The Coho (Silver) salmon is a perfect gamefish in every way, and the rivers in the Saltery drainage host some of their most impressive runs on Kodiak Island. Although certain subspecies of Coho are threatened in the Lower 48, the Kodiak population is robust enough to accommodate both commercial and recreational fisheries. “Robust” is a good word to describe the Coho. “Magnificent” and “ridiculous” aren’t too far off the mark either. Although there’s no such thing as an unimpressive fish at Saltery, the Coho is simply peerless. It is large (average size is 10 pounds, but we have caught them up to 24 pounds), aggressive, a ballistic fighter, aesthetically stunning, and delicious.
The Coho’s appearance on the scene is usually announced by the first heavy rain at the end of August, and their run continues into the beginning of October. Even the most traveled, jaded angler is usually incapable of masking their childlike glee at their first glimpse of a pool filled to the brim with Silvers. When conditions are right (which is most of the time), Coho are one of the least discriminating eaters you can catch with a rod and reel. At the end of a fishing session, our guests can often be spotted doing the “Silver windmill” with their casting arm, shaking out the wonderful fatigue that sets in after catching enormous fish for hours at a time.
Silvers will chase everything from spinners to roe to surface flies, sometimes racing one another to be the one that gets caught. And like the Sockeye, when hooked, the Coho will usually provide at least two or three huge jumps before coming to hand. Sometimes more. Sometimes many, many more. We catch Silvers everywhere except for Lake Creek, the narrow creek that runs behind the lodge. Oftentimes, at the height of the run, the question becomes not where to find them, but what kind of scenery you want in the backdrop of your photos, and what kind of water you prefer to fish. From the pastoral, slow-tumbling runs of Hearst Creek to the feral, boulder-strewn rugged beauty of Rough Creek, there are myriad fishing options. If you’ve never watched a sea-fresh Coho launch itself at your lure or fly with Kamikaze determination, Saltery Lake Lodge is one of Alaska’s best opportunities for you to experience it over, and over, and over again. Until you’re spinning your arm and grinning like the rest of us.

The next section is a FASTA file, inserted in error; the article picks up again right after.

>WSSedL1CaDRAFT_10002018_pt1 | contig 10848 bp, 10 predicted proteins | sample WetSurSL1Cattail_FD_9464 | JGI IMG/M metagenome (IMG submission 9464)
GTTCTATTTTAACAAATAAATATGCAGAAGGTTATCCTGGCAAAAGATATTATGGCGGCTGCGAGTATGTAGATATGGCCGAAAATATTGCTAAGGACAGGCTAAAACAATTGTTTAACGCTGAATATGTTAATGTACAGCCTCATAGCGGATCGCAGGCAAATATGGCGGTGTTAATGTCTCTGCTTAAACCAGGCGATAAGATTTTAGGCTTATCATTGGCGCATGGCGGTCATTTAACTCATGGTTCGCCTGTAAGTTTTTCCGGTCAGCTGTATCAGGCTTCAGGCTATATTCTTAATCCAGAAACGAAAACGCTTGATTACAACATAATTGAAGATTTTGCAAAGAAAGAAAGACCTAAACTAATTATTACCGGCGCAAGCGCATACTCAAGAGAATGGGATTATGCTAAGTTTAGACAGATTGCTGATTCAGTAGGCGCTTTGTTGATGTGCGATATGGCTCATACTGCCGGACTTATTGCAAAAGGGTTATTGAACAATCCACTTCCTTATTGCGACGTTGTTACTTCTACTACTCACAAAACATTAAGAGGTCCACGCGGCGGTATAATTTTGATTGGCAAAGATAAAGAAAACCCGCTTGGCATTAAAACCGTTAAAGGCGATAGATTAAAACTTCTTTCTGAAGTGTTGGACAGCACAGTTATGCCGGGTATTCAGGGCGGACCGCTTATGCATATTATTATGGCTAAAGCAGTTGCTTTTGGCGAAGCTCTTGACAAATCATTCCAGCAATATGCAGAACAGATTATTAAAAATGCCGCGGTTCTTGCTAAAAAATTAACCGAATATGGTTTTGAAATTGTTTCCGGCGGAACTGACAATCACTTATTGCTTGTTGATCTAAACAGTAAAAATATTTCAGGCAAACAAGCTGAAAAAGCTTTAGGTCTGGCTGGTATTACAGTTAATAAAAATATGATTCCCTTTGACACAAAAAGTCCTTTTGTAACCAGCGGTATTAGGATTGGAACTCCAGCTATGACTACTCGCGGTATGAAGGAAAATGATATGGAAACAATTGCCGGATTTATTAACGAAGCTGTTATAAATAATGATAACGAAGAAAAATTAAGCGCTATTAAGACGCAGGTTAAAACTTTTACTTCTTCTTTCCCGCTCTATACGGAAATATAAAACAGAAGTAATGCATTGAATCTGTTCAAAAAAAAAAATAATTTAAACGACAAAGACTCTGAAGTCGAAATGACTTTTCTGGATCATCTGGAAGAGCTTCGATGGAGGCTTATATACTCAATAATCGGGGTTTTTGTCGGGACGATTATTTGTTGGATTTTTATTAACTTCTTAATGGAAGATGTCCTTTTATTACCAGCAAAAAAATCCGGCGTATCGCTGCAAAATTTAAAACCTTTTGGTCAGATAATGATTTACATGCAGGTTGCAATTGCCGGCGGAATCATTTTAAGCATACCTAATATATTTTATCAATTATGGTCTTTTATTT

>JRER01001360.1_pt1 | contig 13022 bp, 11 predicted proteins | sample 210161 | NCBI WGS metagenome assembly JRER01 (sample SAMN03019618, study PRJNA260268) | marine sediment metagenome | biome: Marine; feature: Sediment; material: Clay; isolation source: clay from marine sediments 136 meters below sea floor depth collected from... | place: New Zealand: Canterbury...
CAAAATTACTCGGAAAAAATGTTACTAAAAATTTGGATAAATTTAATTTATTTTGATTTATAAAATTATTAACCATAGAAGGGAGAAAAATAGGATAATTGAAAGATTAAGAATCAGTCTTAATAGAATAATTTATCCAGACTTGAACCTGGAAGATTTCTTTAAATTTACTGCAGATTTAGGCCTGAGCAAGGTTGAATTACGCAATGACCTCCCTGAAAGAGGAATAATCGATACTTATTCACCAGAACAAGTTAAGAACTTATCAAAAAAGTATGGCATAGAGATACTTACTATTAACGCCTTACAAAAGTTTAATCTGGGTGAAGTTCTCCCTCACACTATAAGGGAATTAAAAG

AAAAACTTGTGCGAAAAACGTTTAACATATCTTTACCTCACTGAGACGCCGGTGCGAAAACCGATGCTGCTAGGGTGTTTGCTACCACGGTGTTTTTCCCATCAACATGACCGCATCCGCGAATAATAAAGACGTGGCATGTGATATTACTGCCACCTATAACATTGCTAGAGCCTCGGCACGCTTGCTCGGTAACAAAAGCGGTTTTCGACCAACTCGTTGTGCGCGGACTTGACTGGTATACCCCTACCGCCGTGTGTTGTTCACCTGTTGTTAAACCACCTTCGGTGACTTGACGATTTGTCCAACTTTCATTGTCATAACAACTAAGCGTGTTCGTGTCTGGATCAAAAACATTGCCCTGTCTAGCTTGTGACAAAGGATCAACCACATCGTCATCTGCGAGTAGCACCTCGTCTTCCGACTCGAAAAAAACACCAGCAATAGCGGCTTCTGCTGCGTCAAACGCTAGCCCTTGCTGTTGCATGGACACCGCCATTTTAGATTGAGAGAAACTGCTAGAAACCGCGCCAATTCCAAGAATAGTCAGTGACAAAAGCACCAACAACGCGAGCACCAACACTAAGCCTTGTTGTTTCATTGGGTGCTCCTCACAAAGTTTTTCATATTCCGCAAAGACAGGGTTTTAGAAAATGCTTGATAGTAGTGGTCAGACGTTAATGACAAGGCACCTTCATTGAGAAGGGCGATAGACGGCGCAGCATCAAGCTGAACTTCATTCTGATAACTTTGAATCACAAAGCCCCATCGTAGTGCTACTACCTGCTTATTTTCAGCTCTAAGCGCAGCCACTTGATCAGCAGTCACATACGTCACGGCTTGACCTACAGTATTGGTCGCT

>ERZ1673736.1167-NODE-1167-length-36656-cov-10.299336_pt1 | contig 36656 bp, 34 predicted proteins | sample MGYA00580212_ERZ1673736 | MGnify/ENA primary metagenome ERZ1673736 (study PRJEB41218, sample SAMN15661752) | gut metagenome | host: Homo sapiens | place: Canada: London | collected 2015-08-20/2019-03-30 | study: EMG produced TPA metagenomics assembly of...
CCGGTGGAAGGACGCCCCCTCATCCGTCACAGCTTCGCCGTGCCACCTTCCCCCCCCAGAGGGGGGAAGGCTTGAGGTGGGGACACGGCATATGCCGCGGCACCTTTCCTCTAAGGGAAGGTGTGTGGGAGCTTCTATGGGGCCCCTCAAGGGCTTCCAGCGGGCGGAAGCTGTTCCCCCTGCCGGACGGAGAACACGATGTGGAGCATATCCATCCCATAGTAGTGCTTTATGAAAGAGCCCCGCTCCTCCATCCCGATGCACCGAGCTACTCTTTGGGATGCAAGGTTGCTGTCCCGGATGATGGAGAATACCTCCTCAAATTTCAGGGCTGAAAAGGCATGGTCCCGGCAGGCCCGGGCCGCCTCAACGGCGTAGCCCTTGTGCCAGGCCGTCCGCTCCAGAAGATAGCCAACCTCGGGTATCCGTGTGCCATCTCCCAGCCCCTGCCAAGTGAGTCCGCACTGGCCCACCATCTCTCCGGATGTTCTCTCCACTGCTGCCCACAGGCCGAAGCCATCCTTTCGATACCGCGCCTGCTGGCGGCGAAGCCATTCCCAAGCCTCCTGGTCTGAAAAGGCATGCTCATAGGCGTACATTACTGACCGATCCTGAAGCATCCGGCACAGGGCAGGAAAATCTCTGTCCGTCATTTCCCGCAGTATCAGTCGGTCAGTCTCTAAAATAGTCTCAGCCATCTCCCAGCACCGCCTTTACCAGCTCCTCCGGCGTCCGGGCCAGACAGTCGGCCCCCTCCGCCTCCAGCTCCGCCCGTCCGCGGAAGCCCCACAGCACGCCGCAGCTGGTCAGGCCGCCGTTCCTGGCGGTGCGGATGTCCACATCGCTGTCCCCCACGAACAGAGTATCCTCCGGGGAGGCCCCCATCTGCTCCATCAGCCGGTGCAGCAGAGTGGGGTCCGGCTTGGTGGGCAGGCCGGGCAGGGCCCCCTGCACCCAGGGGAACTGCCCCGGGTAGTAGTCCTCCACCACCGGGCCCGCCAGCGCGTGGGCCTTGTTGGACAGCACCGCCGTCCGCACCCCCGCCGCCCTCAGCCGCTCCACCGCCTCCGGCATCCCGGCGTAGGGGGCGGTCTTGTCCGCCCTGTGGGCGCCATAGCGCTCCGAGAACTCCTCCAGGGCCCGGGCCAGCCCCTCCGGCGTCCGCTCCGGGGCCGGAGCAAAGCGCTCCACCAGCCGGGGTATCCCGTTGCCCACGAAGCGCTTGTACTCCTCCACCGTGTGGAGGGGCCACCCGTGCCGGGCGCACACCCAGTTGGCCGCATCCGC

Rod: 8-10wt one-handed, switch and spey
Reel: 8-10wt, normal or large arbor, with good drag
Line: 8-10wt floating (sinking lines are usually unnecessary though can be useful for high-water conditions; removable shooting-head systems are perfectly adequate)
Leader/tippet: 2x-0x tapered leaders and tippet (12-20lb straight monofilament/fluorocarbon is usually just as functional, and much cheaper)
Flies: large Bunny Leeches, Popsicles, Egg-Sucking Leeches, large Deceivers. In most conditions, Coho will aggressively take any fly that is large, brightly-colored, and has some degree of motion or articulation. In low-water/bright sunlight conditions, it’s also a good idea to have some smaller, darker flies, like size 4-6 purple and black woolly buggers.
Special mention: our favorite Coho fly is the Dolly Llama, a black-and-white articulated bunny leech. It has a mysterious ability to provoke even the most reticent Coho to bite, and often out-performs any other fly.
Rod: 6 1/2 – 8 ft Medium-Heavy or Heavy, fast-action graphite casting or spinning
Reel: baitcasting or spinning reel suitable for 12-20lb line, with good drag (can use smaller reels with braided line)
Line: 12-20lb monofilament or fluorocarbon, or equivalent braided line
Lures: Vibrax spinners (pink and green are best colors) in size 4 or 5, Pixee spoons in the same sizes, Squid jigs (highly, highly, highly recommended, especially in pink/white) with 1/4 – 1/2 oz bullet jigheads